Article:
Victor Hugo once stated: “Where the telescope ends, the microscope begins. Which of the two has the grander view?” I’ll leave it to you to decide what Victor Hugo meant.
I’ve seen some pretty great views as I’ve traveled the world for four decades, but the views described below are three of the grandest views I’ve seen without my feet even touching the ground. I’ll also leave it to you to decide which of the three views below has the grander view.
A GREAT VIEW FROM A SHIP
I boarded Silversea’s elegant, yet casually sophisticated Silver Whisper in Buenos Aires for a 3902 nautical mile cruise from Buenos Aires, Argentina, through the Strait of Magellan, to Valparaiso, Chile. I was joined by 325 fellow passengers from 19 countries. All were ready to forget about time and trouble. And Silver Whisper‘s crew of 289 people from 36 countries was about to help us do just that. With a crew-to-passenger ratio of almost one-to-one, how could they fail?
Once aboard Silver Whisper, we experienced the luxuries of a private yacht, the amenities of a country club, and the fine services of an exclusive hotel. We were pampered by butlers who polished our shoes while we were out exploring the world, we sipped champagne as the sea caressed the ship, dined en-suite if we so desired, and were wrapped in a warm feeling of home upon the sea.
Each port stop was amazing. Yet little did we expect the highlight of the trip to be from the great view from the deck of a boat. For one unforgettable excursion, Having cruised 785-nautical miles from Punta Arena through the Chilean Fjords, Silver Whisper anchored at Paso Quesahuen where we boarded a chartered catamaran that would sail us to one of the most breathtaking sites in South America.
Laguna San Rafael Glacier
This magical outing to the Laguna San Rafael Glacier was a kaleidoscope of the stunning artistry of Mother Nature. This awesome wall of ice was a brilliant spectacle played out in hues of blue and white. The thundering chunks of ice that calved into the lake might well have been crystal sculptures by Lalique, or a pate de verre gem executed by Daum Crystal. I never set foot on land, but the Laguna San Rafael Glacier was one of the most spectacular views ever.
GREAT VIEWS FROM A TRAIN
All aboard! Time to go tracking the Canadian Rockies. As the Rocky Mountaineer Train click-clacked its way along Canada’s Northwest, we were experiencing some of the most beautiful views in the world. Riding the rails from Vancouver, British Columbia to Jasper, Alberta was one of the most relaxing, most scenic, most memorable, trips I have ever taken. I viewed a land of abundant wildlife, majestic snowy peaks, glittering glacial lakes, roaring waterfalls, and towering trees.
On my journey from the bustling city of Vancouver to Jasper, we passed through the fertile Fraser Valley and the scenic Fraser Canyon. A highlight of the canyon occurred when the train slowed down for passengers to photograph Hell’s Gate, where the torrential waters of the mighty, muddy Fraser River pass through the canyon’s walls at its narrowest point.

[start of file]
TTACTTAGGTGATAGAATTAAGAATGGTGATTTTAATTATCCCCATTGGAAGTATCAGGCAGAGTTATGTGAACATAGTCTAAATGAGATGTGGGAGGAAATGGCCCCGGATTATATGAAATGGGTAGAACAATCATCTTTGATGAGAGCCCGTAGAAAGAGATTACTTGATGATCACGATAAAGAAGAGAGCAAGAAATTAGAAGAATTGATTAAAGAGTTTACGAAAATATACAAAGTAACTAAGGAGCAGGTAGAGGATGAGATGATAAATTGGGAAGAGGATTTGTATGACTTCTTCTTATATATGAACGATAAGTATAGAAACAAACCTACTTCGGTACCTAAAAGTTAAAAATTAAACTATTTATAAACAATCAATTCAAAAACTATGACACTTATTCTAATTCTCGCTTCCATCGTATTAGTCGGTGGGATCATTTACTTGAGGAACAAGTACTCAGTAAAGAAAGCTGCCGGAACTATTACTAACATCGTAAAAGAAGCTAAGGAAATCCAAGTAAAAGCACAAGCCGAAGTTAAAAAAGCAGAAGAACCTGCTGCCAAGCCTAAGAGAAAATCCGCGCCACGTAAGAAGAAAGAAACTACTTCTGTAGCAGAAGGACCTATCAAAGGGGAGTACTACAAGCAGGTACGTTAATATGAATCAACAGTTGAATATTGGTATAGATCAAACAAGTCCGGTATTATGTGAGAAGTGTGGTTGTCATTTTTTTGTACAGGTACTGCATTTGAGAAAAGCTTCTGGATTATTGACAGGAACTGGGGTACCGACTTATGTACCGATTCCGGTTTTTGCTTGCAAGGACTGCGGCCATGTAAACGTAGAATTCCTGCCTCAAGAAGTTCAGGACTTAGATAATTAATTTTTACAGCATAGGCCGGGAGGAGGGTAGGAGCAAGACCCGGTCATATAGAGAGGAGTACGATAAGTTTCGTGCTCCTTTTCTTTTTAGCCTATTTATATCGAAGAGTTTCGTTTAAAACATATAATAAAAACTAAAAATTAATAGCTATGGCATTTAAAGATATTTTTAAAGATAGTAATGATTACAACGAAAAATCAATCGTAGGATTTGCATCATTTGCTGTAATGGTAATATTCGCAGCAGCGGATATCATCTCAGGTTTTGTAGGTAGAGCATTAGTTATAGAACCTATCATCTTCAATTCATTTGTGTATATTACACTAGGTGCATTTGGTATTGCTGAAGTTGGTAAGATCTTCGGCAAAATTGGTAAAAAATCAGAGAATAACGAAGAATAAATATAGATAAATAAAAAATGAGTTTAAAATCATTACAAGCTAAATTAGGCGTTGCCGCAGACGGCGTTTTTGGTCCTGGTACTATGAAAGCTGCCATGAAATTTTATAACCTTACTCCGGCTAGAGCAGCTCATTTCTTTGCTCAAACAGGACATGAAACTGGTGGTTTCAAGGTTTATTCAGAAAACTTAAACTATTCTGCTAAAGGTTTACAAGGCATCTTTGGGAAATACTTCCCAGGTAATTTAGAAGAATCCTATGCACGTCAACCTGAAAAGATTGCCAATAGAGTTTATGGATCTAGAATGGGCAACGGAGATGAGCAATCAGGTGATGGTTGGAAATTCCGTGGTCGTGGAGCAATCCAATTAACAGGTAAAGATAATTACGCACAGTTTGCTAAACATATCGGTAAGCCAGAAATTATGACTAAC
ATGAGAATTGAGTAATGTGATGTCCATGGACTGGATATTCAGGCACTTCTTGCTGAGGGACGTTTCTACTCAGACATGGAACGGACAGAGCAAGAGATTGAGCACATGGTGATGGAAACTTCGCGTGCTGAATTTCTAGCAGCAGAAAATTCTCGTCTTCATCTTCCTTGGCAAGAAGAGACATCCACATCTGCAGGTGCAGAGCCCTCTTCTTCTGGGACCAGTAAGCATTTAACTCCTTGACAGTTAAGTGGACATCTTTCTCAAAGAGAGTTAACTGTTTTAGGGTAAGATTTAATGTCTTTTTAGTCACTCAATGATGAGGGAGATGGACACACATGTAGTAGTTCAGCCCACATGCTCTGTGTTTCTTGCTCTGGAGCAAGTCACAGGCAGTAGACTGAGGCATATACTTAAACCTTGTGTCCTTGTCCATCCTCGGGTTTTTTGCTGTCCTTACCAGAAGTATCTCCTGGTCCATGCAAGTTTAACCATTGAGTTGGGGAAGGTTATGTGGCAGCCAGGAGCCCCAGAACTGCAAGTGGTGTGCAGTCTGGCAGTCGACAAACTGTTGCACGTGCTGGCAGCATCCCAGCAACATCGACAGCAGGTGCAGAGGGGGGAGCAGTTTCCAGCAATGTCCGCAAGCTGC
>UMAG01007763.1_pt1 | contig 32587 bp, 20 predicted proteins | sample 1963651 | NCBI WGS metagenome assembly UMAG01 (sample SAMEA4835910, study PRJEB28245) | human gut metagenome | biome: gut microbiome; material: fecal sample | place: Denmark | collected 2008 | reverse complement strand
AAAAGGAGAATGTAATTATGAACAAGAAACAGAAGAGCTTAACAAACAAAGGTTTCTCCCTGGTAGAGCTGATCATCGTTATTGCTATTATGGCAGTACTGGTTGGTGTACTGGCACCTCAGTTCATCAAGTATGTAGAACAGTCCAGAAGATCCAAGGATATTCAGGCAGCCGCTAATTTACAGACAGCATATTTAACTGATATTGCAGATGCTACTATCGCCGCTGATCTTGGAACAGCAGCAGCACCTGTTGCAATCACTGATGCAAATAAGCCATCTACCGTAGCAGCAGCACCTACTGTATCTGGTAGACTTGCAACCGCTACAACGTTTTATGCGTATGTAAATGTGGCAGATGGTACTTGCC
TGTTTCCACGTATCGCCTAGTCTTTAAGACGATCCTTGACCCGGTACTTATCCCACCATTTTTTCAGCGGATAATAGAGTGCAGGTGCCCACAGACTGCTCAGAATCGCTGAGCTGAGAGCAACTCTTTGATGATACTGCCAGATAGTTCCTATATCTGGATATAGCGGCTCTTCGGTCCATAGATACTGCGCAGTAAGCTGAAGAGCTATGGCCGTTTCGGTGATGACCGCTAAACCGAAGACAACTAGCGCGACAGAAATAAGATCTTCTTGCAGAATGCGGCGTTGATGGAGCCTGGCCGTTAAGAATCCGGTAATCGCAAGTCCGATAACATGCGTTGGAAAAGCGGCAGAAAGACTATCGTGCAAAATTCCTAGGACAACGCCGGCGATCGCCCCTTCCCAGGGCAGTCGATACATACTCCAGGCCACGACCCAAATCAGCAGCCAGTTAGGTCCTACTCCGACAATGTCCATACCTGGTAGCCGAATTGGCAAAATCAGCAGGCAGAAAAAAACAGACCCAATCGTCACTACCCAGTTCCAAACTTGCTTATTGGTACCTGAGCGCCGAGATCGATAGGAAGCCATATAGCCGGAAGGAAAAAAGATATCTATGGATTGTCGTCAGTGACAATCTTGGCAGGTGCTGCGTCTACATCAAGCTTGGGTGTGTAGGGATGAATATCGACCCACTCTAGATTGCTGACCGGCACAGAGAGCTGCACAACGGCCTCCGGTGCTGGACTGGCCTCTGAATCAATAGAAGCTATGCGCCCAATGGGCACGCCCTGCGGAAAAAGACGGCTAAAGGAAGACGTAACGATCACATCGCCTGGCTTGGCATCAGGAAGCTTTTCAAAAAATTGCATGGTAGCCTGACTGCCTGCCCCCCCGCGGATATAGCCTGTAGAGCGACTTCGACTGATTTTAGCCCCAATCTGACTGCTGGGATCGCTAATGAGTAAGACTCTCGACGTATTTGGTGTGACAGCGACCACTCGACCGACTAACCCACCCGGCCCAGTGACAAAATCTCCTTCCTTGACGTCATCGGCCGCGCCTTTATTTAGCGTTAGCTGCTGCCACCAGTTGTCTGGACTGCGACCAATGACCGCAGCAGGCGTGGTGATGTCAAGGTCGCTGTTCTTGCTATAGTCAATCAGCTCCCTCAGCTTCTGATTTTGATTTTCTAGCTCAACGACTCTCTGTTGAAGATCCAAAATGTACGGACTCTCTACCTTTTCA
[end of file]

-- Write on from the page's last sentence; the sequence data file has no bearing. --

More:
Upon leaving the lush greenery of the pastoral Fraser Canyon, the trained followed the South Thompson River. As the train approached the city of Kamloops, timberland turned into a semi-arid desert with a fascinating hillside landscape. Kamloops Lake is reputed to be the home of Canada’s version of the Loch Ness Monster…the Ogopogo Monster. Accordingly, Lloyds of London has offered $1-million for an official sighting of the Ogopogo Monster.
Next, we traveled along the Thompson River through rolling plateaus into the snowy peaks of the Monashee and Cariboo Mountains. Our journey continued past Pyramid Falls, the Alberta Icefields, and Mt. Robson
After riding the rails on my mountain escape, I found there was one serious problem. I had caught a severe case of Rocky Mountain High.
A GREAT VIEW FROM A LOUNGE CHAIR
The Fairmont Chateau Lake Louise
Located in Alberta’s Banff National Park, The Chateau is surrounded by soaring mountain peaks, the majestic Victoria Glacier, and a glistening emerald lake. The storied property, built over 125 years ago, has an enduring tradition of hospitality. It also has an enduring tradition of providing one of the most gorgeous views in the world.
In 1882, surveyor Tom Wilson became the first white man to discover what the native Stoney Indians called “The Lake of Little Fishes”. The name was later changed to Lake Louise in honor of Princess Louise Caroline Alberta, daughter of Queen Victoria. Directly in back of Lake Louise is Victoria Glacier on Mt. Victoria. Both were named for Louise’s mother, Queen Victoria.
The Lakeview Lounge
The hotel’s Lakeview Lounge was the lounge from which I sipped an evening cocktail and gazed upon the glorious Lake Louise. It was also the lounge in which I sipped afternoon tea and, it was the lounge where I could have spent my entire vacation just gazing at that lake. That lake…that lake…that glorious lake!
When I first came face to face with the mirrored surface of Lake Louise, it was easy to understand the emotional words that Tom Wilson wrote in his diary. “As God is my judge,” wrote Wilson in the summer of 1882, “I never in all my explorations saw such a matchless sight.” And, matchless sight it was!
I could not get enough of the striking turquoise Lake Louise. At dawn and at dusk; at sunrise and at sunset; in foggy rain or in clear moonlight; from the Chateau Lake Louise or from across the valley…I simply could not take my eyes off the awesome beauty of the picture-perfect Lake Louise. Little wonder that it is the most photographed lake in all of North America and one of the most photographed places in the whole world.
JANET STEINBERG, winner of 50-travel writing awards, resides in Cincinnati but calls the world her home.
PHOTO CREDITS: JANET STEINBERG